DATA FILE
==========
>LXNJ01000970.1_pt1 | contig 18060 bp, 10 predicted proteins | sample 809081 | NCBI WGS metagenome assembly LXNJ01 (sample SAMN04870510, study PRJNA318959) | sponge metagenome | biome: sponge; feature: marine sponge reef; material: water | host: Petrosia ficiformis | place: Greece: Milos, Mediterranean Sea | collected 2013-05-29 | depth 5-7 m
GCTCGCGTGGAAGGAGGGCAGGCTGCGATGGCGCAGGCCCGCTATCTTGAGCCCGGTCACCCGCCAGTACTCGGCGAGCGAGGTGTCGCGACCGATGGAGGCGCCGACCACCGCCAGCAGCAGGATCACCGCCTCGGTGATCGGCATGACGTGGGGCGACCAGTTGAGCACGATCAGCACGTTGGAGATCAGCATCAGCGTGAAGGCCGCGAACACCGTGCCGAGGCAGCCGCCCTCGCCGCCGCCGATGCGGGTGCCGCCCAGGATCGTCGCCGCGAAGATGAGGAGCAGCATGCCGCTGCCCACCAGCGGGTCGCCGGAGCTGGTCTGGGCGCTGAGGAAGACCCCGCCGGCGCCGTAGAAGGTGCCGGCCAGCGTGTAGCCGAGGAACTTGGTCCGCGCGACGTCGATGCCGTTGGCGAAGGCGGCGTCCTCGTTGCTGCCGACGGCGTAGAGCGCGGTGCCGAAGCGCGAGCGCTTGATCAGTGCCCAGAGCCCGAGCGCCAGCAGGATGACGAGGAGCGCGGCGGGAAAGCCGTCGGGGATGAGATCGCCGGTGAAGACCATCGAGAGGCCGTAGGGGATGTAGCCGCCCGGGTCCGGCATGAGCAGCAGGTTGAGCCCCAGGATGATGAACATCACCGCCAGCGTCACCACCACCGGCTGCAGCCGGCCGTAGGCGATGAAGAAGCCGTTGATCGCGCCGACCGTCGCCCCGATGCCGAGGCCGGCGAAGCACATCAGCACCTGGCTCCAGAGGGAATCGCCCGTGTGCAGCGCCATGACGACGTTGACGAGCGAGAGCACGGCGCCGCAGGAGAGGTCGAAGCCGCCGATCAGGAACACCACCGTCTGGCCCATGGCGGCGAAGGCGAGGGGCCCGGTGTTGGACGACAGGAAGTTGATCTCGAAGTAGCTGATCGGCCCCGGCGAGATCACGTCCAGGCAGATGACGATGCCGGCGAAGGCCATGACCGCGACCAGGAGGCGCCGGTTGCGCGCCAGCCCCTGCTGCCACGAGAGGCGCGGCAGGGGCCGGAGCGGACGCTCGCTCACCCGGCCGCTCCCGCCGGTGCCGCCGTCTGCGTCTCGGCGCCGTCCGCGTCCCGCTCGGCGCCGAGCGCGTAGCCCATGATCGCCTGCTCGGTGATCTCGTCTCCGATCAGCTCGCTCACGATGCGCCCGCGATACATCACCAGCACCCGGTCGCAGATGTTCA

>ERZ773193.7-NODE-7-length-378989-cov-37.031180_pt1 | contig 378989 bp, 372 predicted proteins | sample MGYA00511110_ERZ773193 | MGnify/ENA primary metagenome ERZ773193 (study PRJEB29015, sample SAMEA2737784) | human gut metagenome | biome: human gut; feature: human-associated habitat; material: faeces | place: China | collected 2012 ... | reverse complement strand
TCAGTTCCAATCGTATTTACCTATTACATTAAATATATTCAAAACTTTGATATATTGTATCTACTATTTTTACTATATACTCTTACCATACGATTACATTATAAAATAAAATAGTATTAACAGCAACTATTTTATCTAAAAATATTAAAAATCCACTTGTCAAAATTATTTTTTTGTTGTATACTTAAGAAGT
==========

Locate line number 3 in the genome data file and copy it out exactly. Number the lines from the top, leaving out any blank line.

>ERZ773193.7-NODE-7-length-378989-cov-37.031180_pt1 | contig 378989 bp, 372 predicted proteins | sample MGYA00511110_ERZ773193 | MGnify/ENA primary metagenome ERZ773193 (study PRJEB29015, sample SAMEA2737784) | human gut metagenome | biome: human gut; feature: human-associated habitat; material: faeces | place: China | collected 2012 ... | reverse complement strand